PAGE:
Written by:2013/04/09 09:53 AM
Entity Framework 5 is the latest release of Microsoft ADO.Net data access. As with all data access frameworks, the prime purpose is to access and manipulate data. Entity Framework would be useless as a data access framework if it could not do so.
In my previous post on Entity Framework and CRUD operations I go through Create, Retrieve, Update and Delete operations using Linq to Entities and Entity Framework. In this article I will show how with Entity Framework we can perform multiple CRUD operations at once, allowing Entity framework to decide what to do, how to do it, and which operation to do first.
The challenge is that you have to update a row, create a new row and also delete a row. Traditionally we think of all three of these operations independently and rightly so. But also we would update the database independently three times. But in Entity Framework we are not working against the database so there is no need to think in database terms. So with Entity Framework 5 we can perform all three operations and only call the save changes once. By doing this we leave all the database decisions to Entity Framework.
First we will find a row and then update it
Customer cust = GetCustomer(30126);
cust.LastName = "CrudSurname";
Without saving to the database, we will now delete a row
var delCustomer = GetCustomer(30136);
if (delCustomer != null)
Then without saving the data again, we add a new row
Customer cust2 = new Customer();
cust2.CompanyName = "Crud Add Company Name";
cust2.EmailAddress = "firstname.lastname@example.org";
cust2.FirstName = "FirstName";
cust2.LastName = "LastName";
cust2.ModifiedDate = DateTime.Today;
cust2.NameStyle = false;
cust2.rowguid = Guid.NewGuid();
cust2.PasswordHash = "L/Rlwxzp4w7RWmEgXX+/A7cXaePEPcp+KwQhl2fJL7w=";
cust2.PasswordSalt = "1KjXYs4=";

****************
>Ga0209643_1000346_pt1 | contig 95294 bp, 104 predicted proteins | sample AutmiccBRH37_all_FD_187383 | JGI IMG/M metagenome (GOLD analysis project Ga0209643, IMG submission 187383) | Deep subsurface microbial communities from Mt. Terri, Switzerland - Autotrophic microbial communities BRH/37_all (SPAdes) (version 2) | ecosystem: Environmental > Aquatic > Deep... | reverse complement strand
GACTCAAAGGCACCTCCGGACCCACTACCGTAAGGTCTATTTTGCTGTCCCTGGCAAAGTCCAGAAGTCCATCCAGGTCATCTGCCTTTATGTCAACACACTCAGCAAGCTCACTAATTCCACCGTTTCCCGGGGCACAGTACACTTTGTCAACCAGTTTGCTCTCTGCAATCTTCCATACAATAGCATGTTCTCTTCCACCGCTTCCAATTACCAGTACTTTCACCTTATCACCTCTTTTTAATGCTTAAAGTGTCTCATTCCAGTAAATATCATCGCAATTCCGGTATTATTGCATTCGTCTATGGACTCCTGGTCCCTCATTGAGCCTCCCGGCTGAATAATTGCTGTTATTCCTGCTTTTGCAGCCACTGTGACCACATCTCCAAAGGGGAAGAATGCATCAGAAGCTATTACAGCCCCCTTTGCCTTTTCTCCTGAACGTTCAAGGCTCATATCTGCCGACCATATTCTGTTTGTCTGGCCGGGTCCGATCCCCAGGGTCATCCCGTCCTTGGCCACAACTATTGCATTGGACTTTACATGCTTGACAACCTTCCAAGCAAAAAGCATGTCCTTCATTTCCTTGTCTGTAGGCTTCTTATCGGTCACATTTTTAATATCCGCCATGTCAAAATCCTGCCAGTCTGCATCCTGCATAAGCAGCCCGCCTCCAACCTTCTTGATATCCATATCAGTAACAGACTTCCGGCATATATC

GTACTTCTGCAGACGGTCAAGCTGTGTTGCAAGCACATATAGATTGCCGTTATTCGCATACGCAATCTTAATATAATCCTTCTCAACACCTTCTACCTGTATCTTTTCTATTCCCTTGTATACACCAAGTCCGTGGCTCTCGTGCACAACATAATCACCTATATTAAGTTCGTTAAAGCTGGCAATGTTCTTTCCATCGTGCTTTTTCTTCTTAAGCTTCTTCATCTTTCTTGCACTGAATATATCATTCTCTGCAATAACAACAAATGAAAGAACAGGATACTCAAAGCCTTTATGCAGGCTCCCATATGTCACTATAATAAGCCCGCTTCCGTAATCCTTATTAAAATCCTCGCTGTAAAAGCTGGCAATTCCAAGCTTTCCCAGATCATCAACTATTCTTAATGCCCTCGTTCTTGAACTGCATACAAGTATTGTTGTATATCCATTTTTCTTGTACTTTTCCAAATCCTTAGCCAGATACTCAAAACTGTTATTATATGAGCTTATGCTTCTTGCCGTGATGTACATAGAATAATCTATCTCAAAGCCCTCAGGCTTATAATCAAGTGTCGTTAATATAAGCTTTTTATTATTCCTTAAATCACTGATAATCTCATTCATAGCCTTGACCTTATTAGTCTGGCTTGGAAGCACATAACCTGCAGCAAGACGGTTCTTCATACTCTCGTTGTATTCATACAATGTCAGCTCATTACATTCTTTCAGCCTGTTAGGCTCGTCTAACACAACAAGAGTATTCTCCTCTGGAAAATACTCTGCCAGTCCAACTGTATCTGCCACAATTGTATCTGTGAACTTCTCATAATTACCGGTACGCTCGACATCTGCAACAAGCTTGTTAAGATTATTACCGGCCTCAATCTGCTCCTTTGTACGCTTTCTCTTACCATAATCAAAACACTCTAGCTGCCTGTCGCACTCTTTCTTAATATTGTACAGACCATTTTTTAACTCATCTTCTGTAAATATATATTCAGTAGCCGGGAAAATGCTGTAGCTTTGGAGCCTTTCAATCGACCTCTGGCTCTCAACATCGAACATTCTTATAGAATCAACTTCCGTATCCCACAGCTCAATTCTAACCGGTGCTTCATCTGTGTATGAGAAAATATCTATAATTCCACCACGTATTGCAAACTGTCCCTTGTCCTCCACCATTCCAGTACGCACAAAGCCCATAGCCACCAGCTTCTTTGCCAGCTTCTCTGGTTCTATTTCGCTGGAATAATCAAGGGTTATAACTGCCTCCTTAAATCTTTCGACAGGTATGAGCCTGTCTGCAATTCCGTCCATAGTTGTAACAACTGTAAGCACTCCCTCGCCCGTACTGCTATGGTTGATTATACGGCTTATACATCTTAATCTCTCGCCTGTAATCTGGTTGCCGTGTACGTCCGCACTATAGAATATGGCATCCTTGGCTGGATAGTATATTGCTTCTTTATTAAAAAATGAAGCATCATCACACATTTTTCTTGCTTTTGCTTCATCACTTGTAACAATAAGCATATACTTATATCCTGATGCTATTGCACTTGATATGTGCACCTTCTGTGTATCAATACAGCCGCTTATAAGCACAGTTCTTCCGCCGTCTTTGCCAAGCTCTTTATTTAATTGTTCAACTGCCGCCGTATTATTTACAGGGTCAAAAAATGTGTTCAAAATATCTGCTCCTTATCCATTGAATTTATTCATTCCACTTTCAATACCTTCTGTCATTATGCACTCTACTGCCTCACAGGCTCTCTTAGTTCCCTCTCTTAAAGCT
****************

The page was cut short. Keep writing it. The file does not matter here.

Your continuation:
cust2.Suffix = "JR";
//Add to dbcontext
Now we call save changes once and Entity Framework takes care of update, deleting and adding all the data for us.
Is there some magic happening here that we are not aware of? Well not really. Remember that we are not coding against a database, so do not think in database terms. Think in data model terms, in classes, entities and collections. Another important thing to remember is that the dbContext SaveChanges is wrapped in a transaction. So if one operation fails they all fail. Let's look the SQL to see how Entity Framework handles the SQL.
-- Region Parameters
where (([CustomerID]=@1) and ([LastName]
where (([CustomerID]=@0) and ([LastName]
'Crud Add Company Name'
insert[SalesLT].[Customer]([NameStyle], [Title], [FirstName], [MiddleName], [LastName], [Suffix], [CompanyName], [SalesPerson], [EmailAddress], [Phone], [PasswordHash], [PasswordSalt], [rowguid], [ModifiedDate])
values (@0, null, @1, null, @2, @3, @4, null, @5, null, @6, @7, @8, @9)
where@@ROWCOUNT> 0 and
Baring the SQL statements that retrieve the correct rows to delete and update we can see that Entity Framework actually creates the three SQL statements for us. By doing we do not have to deal with or worry about the actual SQL that will eventually accomplish the task.
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